But the most convincing proof of the difference between what was said and reality is clear from the revelations about Bolshevism. This unmasking is particularly important, because millions of German citizens put their faith in the lying words of Jewish-communists. They were told that within the borders of the Soviet Union there was “the workers’ paradise, the true home of the workers of the world.” When National Socialist newspapers and books spoke of the social betrayal in the Soviet Union, or of the horrible mass murders, the misery of children, the hopeless poverty of the entire population, some doubted these well-founded and carefully considered statements.

Now there are millions of reliable witnesses in the middle of this “worker’s paradise.” They cannot be doubted. They are not traveling along carefully prepared streets, nor can Intourist guide them through a carefully selected factory. They must march meter by meter through the country. They fight for each village and each city, they see face-to-face the people who were for nearly 25 years the objects of Bolshevist domination…

Read more at: German Soldiers in the Soviet Union – Letters from the East 

Dresden Rathaus

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Dresden Rathaus 1945
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The new town hall in Dresden is the seat of the Dresden City Council. It is located southeast of the Altmarkts on the Dr. Külz Ring.
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The Old Town hall, located at the Altmarkt, already around 1870/1875 no longer offered enough space for the city administration, so the then mayor Paul Alfred Stübel already shortly after his inauguration of the office 1880 brought a new building into the conversation.
The new Town hall was built between 1905 and 1910 under the joint Construction management of the architects Karl Roth and Edmund Roasting (1855-1925), for which among other things the neoclassical Preußsche house and the Palais loss of 1765 were demolished. The foundation stone for the new Town hall took place on 29 September 1905, which was also the last king of Saxony Friedrich August III.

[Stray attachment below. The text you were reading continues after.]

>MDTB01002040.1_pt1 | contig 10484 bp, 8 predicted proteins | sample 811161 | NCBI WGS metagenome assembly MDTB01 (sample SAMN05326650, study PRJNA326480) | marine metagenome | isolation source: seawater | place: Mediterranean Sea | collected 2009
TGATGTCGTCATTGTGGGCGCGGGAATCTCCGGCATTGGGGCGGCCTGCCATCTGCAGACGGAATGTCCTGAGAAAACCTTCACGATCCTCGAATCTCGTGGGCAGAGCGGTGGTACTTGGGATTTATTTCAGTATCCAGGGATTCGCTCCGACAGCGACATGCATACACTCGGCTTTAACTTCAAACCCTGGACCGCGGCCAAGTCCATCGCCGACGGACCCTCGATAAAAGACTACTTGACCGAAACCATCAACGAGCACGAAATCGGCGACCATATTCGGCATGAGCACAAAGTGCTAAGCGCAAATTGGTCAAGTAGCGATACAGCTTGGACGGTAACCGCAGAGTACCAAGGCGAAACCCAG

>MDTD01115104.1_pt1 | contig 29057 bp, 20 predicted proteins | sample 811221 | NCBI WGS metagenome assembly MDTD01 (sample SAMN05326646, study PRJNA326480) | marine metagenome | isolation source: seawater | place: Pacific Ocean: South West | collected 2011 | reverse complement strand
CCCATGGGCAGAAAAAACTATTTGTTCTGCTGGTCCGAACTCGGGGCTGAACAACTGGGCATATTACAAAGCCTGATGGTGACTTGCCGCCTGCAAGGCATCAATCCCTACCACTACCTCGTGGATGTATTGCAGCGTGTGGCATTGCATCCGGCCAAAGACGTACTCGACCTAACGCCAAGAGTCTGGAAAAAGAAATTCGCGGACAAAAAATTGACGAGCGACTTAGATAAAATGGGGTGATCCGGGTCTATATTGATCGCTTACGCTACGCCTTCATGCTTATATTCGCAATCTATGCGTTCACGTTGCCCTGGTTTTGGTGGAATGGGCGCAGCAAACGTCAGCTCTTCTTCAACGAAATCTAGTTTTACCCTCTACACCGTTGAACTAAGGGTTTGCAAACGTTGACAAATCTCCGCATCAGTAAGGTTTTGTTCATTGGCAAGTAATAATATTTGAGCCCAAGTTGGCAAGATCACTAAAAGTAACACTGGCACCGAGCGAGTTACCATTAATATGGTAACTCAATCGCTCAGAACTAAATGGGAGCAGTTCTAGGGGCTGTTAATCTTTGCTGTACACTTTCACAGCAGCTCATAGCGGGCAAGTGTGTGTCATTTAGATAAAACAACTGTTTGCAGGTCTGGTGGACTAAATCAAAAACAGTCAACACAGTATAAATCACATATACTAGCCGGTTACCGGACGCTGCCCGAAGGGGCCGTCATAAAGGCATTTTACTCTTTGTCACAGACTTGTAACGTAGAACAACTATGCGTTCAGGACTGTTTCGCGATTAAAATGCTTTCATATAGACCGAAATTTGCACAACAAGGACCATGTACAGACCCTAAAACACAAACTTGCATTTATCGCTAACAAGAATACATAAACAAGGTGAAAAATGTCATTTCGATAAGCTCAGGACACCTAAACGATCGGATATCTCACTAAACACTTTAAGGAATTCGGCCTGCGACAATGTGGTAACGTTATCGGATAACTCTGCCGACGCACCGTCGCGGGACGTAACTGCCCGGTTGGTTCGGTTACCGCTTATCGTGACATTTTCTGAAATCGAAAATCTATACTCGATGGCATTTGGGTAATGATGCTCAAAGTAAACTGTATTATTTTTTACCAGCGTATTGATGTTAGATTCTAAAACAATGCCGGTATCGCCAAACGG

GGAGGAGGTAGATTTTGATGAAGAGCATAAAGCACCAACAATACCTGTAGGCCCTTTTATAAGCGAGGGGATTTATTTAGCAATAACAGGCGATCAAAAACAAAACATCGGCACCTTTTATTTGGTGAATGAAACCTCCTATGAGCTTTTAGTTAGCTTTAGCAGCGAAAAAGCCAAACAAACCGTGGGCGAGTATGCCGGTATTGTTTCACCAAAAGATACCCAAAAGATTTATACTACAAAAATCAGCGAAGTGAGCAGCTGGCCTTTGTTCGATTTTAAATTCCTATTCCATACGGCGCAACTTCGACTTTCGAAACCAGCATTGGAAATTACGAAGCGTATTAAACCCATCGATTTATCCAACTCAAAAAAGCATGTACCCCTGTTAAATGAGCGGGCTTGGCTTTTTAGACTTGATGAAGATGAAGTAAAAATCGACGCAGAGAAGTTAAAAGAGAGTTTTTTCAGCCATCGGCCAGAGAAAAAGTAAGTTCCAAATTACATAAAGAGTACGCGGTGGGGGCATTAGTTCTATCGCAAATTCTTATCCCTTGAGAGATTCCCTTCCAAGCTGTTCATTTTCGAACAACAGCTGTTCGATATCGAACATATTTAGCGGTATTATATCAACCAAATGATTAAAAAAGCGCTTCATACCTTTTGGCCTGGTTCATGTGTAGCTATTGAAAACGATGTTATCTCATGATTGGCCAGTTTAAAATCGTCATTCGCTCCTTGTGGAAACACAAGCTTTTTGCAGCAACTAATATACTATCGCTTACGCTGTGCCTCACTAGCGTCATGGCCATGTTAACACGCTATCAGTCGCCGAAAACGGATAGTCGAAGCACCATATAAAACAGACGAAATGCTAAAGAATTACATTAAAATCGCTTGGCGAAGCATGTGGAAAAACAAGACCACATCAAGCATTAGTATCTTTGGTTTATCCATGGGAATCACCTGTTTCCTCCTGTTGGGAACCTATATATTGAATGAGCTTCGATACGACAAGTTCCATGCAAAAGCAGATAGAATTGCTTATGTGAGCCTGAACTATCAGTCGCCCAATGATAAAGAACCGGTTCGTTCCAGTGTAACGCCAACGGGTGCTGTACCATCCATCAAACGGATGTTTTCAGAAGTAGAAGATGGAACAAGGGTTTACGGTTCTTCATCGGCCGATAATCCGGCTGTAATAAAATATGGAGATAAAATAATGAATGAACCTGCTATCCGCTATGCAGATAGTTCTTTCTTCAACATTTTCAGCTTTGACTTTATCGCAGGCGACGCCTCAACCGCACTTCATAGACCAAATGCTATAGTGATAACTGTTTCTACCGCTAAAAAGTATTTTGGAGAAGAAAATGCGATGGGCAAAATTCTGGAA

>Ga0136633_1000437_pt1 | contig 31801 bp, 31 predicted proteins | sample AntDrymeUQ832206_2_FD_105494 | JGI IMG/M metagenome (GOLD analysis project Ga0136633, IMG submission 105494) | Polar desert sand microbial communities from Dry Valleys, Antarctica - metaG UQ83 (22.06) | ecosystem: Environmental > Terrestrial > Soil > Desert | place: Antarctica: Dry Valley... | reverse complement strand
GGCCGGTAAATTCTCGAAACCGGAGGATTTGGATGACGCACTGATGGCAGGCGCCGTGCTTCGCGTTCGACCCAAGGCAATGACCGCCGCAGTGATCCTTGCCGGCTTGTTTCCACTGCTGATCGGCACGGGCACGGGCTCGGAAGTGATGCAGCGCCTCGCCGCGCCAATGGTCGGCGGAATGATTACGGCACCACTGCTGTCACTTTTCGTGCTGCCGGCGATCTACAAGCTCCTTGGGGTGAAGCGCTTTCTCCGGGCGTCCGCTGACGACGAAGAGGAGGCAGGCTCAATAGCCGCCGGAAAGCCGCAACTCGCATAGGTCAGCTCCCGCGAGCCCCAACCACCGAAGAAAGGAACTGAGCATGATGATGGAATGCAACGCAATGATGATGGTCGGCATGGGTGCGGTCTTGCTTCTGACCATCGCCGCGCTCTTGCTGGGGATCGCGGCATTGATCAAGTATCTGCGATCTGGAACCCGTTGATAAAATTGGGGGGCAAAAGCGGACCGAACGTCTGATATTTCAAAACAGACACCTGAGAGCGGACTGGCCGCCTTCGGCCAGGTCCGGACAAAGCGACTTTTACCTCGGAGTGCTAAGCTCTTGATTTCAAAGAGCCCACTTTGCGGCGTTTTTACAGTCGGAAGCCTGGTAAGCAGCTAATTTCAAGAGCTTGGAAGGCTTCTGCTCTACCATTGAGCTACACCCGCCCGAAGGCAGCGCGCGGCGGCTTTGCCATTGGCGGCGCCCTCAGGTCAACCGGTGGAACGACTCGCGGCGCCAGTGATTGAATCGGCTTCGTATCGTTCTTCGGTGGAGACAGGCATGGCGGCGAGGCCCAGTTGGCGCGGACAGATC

The shell was completed with sandstone façade and…

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Shocking…! Concentration Camp Money. ‘Lagergeld’ used to Pay Prisoners for Their Work | Wintersonnenwende

[Why would the “ebil naZZis” pay money to the people who were trapped in the camps if they were supposedly killing them…? To fool them? To lull them into security? Oh kid, these are burning questions…!]

[Read this article from Wintersonnenwende’s site.]

Concentration Camp Money

‘Lagergeld’ used to Pay Prisoners for Their Work

 

Article from The Barnes Review, Jan./Feb. 2001, pp. 7-9.
The Barnes Review, 645 Pennsylvania Ave SE, Suite 100, Washington D.C. 20003, USA.
By Jennifer White, administrative director of TBR;
published here with kind permission from TBR.
This digitized version © 2001 by The Scriptorium.

Far from being the “death camps” as you have heard so often, places like Auschwitz, Dachau and Buchenwald were not in the business of extermination. They were work camps, critical to the German war effort. But did you know that the Jewish workers were compensated for their labor with scrip printed specifically for their use in stores, canteens and even brothels? The prisoner monetary system was conceived in ghettos such as Lodz, carried to camps such as Auschwitz and Dachau and still existed in the displaced persons camps that were established by the Allies after World War II. Here is the story of the money the court historians do not want you to even suspect existed.

Piles of incinerated corpses were indicting images at Nuremberg, used to prove that the German-run concentration camps during World War II were intended for purposes of exterminating the Jews of Europe. However, a plethora of documentary evidence, long suppressed, shows that prisoners were relatively well-treated, compensated for their hard work and allowed to purchase luxuries to which even the German public did not have ready access. This is not the image of abject deprivation that the Holocaust lobby would like you to entertain.

The irrefutable proof is the existence of a means of exchange for goods and services: Money. There were at least 134 separate issues, in different denominations and styles, for such notorious places as Auschwitz, Buchenwald, Dachau, Oranienburg, Ravensbrück, Westerbork and at least 15 other camps. (See Paper Money of the World Part I: Modern Issues of Europe by Arnold Keller, Ph.D., 1956, pp. 23-25 for a complete listing...)

And to read more, check: Concentration Camp Money -‘Lagergeld’ used to Pay Prisoners for Their Work